good grounding in rudder control, approach speed control and keeping the head out of the cockpit-itis that as an SPL I have been guilty of up until recently


Speed control and keeping your head out of the cockpit are equally important in tricycle aircraft. As for the rudder control, you're right, tailwheel types generally require more attention in that department.

However, the habits (good or bad) you pick up on the way to the PPL can all be unlearned. If I were you, I'd make things easy, do the training on whatever aircraft is available to you. By all accounts converting to tailwheel post-PPL won't be that much of a chore but trying to organise your ab initio PPL training on a conventional gear (tailwheel :-) )aircraft would be.
OnTheNumbers
-------------------------------------------------------
http://www.clearofcloud.ie
@clearofcloud on Twitter, Instagram

Papa8
Unverified User
Unverified User
Posts: 296
Joined: Wed Aug 08, 2007 9:00 pm
Location: Inside P8
Contact:

Post by Papa8 » Wed Apr 01, 2009 11:31 am

Thanks OTN,

By approach speed control I was thinking of aircraft without flaps. I was not really thinking of doing all training on vintage types but just thinking that if a portion of training early-on was set aside on tailwheel types it would serve as a good platform.

Keeping the head out of the cockpit was just a reference to having less instruments in some of these types that tends to make it clearer that as VFR pilots we can largely fly a perfectly adequate circuit from our attitude to the horizon, the power setting and occasional reference to asi, alt and vsi. What I tend to find myself fighting from time to time (not so bad lately) is an obsession with watching ASI on climbout, watching DI in the circuit generally (instead of picking up my relation to the runway from the wingtip/guessing the drift) etc. My instructor has on a couple of occasions covered up numerous instruments on approach just to see if I could land without all the attention to the cockpit.

Just the skill of navigating by compass/watch when other instruments are inoperative (how many people actually have the skills from their PPL training to average out compass readings in turbulent/convective air for a workable reading from regularly referencing it throughout the flight?)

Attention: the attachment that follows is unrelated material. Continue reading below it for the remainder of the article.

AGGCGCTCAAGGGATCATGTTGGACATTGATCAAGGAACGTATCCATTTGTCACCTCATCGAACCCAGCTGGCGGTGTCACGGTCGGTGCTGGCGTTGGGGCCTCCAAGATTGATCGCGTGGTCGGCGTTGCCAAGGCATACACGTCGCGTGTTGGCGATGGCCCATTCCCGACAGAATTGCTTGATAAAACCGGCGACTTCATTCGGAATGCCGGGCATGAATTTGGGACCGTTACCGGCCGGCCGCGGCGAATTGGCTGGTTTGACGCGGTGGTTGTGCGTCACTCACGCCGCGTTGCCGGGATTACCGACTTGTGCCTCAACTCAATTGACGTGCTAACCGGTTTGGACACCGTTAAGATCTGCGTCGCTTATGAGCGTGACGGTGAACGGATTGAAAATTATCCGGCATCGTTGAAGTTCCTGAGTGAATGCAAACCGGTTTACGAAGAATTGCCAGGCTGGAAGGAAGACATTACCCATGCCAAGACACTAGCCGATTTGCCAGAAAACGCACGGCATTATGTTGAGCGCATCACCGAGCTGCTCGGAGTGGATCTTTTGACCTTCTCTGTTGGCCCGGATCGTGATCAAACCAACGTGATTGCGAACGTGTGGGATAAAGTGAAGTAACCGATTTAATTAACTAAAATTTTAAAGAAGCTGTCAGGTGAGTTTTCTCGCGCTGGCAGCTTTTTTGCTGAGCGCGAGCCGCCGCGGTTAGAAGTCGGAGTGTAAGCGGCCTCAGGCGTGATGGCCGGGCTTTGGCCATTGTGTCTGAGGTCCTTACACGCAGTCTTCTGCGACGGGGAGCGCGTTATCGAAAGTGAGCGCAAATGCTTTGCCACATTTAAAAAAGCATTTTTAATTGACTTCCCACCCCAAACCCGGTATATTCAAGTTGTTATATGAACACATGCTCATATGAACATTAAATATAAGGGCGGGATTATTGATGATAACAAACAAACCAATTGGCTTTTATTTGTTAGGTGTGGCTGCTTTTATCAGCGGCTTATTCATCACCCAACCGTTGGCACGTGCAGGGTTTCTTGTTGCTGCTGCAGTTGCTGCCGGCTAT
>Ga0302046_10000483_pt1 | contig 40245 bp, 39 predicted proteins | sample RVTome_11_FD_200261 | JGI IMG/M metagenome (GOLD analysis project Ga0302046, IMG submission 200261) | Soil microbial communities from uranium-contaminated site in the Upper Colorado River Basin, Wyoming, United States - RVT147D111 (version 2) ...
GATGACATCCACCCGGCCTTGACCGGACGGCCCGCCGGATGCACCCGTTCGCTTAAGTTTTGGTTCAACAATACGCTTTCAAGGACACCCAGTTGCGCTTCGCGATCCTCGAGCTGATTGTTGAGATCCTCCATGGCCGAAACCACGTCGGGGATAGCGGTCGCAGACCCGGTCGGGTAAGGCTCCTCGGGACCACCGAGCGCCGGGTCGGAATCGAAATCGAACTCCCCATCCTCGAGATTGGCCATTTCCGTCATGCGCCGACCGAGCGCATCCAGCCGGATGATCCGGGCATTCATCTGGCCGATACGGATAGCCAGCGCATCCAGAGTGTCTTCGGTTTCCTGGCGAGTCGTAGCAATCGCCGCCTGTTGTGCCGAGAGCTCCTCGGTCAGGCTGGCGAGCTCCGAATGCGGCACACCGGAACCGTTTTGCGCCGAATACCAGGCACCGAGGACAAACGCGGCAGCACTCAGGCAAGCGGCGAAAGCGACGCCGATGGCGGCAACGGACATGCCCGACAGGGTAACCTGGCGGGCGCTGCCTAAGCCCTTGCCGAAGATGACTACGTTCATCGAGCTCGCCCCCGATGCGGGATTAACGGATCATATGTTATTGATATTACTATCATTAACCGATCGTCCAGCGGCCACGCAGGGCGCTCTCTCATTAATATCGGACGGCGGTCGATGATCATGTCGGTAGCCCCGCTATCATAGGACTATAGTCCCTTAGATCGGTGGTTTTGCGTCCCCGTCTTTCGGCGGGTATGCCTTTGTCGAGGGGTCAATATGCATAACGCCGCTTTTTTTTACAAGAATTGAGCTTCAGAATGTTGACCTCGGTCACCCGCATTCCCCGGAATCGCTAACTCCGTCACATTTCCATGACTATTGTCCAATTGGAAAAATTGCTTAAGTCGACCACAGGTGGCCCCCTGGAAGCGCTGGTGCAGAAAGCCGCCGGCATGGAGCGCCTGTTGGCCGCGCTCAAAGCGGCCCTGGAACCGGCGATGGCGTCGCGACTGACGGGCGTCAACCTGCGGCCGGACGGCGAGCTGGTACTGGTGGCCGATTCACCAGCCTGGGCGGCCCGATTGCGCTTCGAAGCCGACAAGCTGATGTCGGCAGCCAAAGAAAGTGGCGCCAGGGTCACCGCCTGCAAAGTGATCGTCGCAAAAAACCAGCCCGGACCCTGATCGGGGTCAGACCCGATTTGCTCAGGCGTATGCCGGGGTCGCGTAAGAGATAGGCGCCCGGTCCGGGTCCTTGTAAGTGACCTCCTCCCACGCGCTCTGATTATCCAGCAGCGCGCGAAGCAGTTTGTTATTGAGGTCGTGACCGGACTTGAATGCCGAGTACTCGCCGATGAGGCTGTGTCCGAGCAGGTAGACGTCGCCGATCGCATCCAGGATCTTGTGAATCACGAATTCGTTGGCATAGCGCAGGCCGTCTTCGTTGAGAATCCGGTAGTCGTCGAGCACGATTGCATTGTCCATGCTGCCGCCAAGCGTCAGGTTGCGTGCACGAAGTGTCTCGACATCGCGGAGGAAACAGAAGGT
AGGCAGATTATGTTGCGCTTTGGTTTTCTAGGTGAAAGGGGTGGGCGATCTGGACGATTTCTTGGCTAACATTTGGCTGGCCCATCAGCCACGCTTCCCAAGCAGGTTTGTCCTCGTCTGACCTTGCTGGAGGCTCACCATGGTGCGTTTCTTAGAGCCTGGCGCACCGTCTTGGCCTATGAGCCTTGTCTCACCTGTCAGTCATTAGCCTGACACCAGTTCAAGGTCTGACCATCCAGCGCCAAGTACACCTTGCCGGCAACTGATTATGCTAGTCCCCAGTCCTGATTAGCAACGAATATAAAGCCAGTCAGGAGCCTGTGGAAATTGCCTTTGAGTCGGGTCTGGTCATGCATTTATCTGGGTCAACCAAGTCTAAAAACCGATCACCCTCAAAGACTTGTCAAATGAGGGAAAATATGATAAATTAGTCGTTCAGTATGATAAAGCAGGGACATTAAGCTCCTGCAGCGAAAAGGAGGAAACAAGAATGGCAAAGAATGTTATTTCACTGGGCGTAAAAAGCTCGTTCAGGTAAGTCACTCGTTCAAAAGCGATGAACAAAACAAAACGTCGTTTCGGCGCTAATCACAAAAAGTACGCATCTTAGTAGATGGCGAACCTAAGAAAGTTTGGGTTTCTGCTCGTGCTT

But you are right it appears to be a chore. I wonder if there is any yet-to-be decided element of vintage aircraft training in EASA. It would be nice for example to have a small concession made to licensing that allowed say up to five hours dual on a permit vintage aircraft should someone wish to opt for this even if they are not an owner and there is no C of A. It would require the flight instructor to be prepared to offer this too. Could anyone see the IAA granting this kind of concession or is it a no-go territory?

Post-PPL the option is there i.e. tailwheel/differences training but often unless flying variety like this is introduced early on it becomes an unknown experience to many pilots. So many pilots get their PPL but procrastinate over what to get involved in afterwards and just simply hire the club spam can because they never got introduced to anything else and then intimidate themselves into the idea of broadening their horizons beyond what they learnt on.

In a way microlight licensing has brought some of this back to aviation. AFAIK they are permitted to train students in permit aircraft. How many microlights though are flown (unintentionally or otherwise) through a bending of the rules e.g. outside their c of g limits/useful load.
It only takes two things to fly:--- airspeed and money.

OnTheNumbers
Verified User
Verified User
Posts: 434
Joined: Wed Sep 01, 2004 1:09 pm
Location: Dublin
Contact:

Post by OnTheNumbers » Wed Apr 01, 2009 12:38 pm

How many microlights though are flown (unintentionally or otherwise) through a bending of the rules e.g. outside their c of g limits/useful load.


In defense of our microlight breathern, I'll lay money that it doesn't happen any more frequently in a microlight than it does when two stocky blokes get into a fully fueled C150/152/[Insert 2-seat trainer name here] and take off.

Just get comfortable with flapless landings, they're really no different from a speed perspective, there's just a different perspective out the window - I think they're fun myself.
As for any overy dependency on flight instruments in the circuit, that will pass.

Nice to see there are still people coming up through the ranks who want to keep the vintage stuff flying. I should be joining the non-gyroed, tailwheel brigade myself very shortly. WooHoo.
OnTheNumbers
-------------------------------------------------------
http://www.clearofcloud.ie
@clearofcloud on Twitter, Instagram

ifty
Unverified User
Unverified User
Posts: 122
Joined: Tue Mar 18, 2008 6:24 pm
Location: Mayo

Post by ifty » Wed Apr 01, 2009 7:31 pm

I started my flying with gliders and I would say, for sure, it is a far better way to start and would encourage anybody who has not done so to try gliding at least to solo level.
You pass this way but once, there is no such thing as normal. There is you and the rest, now and forever. Do as you damn well please or you could end up being a pot-bellied, hairless boring old fart.

Post Reply

Who is online

Users browsing this forum: No registered users and 17 guests